(some will only leak under pressure)

    That said, it would take a pretty good hit to penetrate the copper tubing under the aluminum fins!

  9. #9
    Join Date
    May 2004
    Posts
    12,285
    Originally posted by lusker
    George

    Pulling a vacuum and watching a gauge for a certain amount of time is very common to determine if a system leaks but...there are rules he must follow to be sure.

    Bending fins should not cause a leak unless he penetrated a condenser tube. If he did, you would have heard it hissssss when he charged and ran it.



    The use of a CPA for the filing of your yearly income tax is very common to satisfy the IRS time requirements...there are rules he must follow to be sure (it is done properly).

    If it is done properly he should have been able to see if your system will leak. I can ask you 20 questions to varify the procedure but you would not know the answers. All we can say is "if it is done correctly, yes in most cases".

    Jules is also correct, there are some systems that will not leak under a vacuum but even Jules will tell you that is rare.

    Maybe this will help. If it leaks, you will soon know and he will have to come back to fix it under his warranty.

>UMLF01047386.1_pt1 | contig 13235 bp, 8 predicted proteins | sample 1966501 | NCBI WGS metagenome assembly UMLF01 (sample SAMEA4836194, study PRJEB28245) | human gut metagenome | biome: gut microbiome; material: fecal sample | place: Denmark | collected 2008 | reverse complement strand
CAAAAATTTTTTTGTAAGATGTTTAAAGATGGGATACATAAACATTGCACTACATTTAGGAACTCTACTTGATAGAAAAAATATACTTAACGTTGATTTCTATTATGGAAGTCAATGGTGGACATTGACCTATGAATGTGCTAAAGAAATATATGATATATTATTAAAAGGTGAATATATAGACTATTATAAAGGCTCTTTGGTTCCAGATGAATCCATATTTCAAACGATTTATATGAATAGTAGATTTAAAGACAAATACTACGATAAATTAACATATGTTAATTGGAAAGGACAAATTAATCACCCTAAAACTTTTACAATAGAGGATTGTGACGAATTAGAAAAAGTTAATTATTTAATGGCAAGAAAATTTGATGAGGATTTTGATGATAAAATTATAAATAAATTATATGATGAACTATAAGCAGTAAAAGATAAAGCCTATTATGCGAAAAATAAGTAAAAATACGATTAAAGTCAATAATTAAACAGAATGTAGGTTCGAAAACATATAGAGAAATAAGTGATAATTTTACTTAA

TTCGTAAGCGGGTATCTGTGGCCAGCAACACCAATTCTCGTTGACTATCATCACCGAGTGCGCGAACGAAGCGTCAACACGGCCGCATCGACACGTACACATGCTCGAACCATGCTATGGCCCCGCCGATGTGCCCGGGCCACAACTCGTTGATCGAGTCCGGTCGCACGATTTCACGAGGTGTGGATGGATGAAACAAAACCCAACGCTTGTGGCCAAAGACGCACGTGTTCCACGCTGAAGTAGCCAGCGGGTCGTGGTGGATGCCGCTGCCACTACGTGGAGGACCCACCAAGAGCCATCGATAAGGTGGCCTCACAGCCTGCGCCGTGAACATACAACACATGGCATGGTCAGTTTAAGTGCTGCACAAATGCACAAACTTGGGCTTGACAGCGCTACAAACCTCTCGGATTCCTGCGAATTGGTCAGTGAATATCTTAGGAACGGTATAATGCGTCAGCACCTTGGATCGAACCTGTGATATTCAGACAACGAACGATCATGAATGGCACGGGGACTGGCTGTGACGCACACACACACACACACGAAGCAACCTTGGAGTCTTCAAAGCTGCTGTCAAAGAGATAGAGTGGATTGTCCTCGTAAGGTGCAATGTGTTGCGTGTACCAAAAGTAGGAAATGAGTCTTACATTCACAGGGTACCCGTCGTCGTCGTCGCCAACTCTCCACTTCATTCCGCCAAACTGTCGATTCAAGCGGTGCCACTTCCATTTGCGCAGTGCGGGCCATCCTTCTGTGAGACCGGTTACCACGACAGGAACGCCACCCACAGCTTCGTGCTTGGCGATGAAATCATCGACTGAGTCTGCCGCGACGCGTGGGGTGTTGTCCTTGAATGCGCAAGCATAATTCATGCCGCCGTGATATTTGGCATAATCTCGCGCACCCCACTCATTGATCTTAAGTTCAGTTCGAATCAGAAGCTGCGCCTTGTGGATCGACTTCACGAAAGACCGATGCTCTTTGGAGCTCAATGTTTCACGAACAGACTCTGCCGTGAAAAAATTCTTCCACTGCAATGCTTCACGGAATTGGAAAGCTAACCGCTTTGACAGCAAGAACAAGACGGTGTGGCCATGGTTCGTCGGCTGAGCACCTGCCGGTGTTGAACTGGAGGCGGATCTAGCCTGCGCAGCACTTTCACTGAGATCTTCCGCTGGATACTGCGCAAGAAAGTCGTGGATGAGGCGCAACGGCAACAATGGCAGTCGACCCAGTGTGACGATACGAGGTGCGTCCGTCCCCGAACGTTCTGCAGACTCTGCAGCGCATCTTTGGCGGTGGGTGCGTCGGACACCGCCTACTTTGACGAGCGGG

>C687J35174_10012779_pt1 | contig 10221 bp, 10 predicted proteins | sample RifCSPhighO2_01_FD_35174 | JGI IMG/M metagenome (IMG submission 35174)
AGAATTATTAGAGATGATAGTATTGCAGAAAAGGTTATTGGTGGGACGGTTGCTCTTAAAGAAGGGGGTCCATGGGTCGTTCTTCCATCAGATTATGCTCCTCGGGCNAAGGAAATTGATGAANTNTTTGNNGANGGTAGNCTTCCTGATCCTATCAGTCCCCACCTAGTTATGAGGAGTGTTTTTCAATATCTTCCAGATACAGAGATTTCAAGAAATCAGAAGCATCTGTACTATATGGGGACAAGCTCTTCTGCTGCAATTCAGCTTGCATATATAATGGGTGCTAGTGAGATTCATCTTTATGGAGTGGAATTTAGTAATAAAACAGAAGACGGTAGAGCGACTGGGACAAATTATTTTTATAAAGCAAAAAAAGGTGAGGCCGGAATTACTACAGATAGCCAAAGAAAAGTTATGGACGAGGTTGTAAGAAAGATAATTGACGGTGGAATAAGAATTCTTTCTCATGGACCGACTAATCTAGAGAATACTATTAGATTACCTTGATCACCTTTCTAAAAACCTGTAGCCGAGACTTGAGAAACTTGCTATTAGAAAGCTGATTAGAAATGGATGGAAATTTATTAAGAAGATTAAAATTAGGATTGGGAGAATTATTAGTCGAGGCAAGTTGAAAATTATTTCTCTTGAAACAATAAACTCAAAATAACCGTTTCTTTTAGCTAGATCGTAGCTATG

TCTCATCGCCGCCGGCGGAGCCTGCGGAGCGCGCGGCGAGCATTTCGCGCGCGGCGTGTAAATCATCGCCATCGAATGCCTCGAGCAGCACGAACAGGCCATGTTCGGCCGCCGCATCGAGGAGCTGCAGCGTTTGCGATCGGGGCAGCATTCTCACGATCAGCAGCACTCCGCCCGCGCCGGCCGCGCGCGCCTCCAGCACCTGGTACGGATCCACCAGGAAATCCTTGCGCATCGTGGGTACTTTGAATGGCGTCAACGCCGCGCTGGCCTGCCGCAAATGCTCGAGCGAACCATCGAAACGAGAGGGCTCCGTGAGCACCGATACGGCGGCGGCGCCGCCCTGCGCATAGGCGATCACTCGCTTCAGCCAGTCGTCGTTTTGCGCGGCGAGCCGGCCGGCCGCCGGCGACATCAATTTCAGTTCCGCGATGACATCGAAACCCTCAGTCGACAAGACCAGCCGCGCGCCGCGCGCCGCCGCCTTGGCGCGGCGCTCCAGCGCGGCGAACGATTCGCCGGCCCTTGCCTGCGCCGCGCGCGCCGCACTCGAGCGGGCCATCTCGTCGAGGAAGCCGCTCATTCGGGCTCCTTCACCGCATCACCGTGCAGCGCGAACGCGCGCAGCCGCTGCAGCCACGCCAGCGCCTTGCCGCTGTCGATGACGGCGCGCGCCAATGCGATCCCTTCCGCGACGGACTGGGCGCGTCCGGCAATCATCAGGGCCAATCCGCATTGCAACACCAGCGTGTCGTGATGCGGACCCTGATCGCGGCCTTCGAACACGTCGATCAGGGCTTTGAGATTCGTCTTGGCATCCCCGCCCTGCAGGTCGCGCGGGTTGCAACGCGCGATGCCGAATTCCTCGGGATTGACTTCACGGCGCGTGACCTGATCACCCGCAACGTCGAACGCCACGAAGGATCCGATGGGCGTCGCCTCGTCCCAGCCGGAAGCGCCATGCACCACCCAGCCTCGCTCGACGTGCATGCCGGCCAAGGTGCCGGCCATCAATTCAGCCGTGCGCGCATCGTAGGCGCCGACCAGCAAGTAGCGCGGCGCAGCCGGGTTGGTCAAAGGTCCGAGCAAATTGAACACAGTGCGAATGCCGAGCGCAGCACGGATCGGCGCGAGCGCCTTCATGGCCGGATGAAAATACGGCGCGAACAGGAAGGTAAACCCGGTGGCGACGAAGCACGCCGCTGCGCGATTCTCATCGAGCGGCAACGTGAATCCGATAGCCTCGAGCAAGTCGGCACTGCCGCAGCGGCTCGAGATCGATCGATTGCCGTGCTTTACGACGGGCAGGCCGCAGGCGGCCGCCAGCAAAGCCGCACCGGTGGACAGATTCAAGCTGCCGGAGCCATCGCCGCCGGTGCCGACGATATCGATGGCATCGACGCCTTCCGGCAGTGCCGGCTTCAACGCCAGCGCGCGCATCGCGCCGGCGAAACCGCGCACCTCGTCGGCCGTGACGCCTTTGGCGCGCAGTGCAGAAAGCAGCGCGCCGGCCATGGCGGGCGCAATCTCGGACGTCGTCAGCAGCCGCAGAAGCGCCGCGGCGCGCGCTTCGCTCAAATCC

10. #10
    Join Date
    Jun 2005
    Posts
    18
    I'm satisfied.

    Thanks guys, for all the comments and feedback.

    I do appreciate that you take the time and trouble...

    Tx,

    George

  11. #11
    Join Date
    Jan 2004
    Location
    PA
    Posts
    68,791
    I would hope on a PURON system he leak checked with nitrogen, since he used it when he brazed the line set.

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    How many times must one fix something before it is fixed?

  12. #12
    Join Date
    Sep 2001
    Location
    Vancouver Canada
    Posts
    996
    I would say that if he could pull it down to 500 microns in a reasonable time, that is a pretty good indication of no leaks in the system. Best to charge with nitro for leak testing but we usually pull to 500 and if it will hold for a reasonable time, we consider the system to be tight.
    "Go big or Go Home"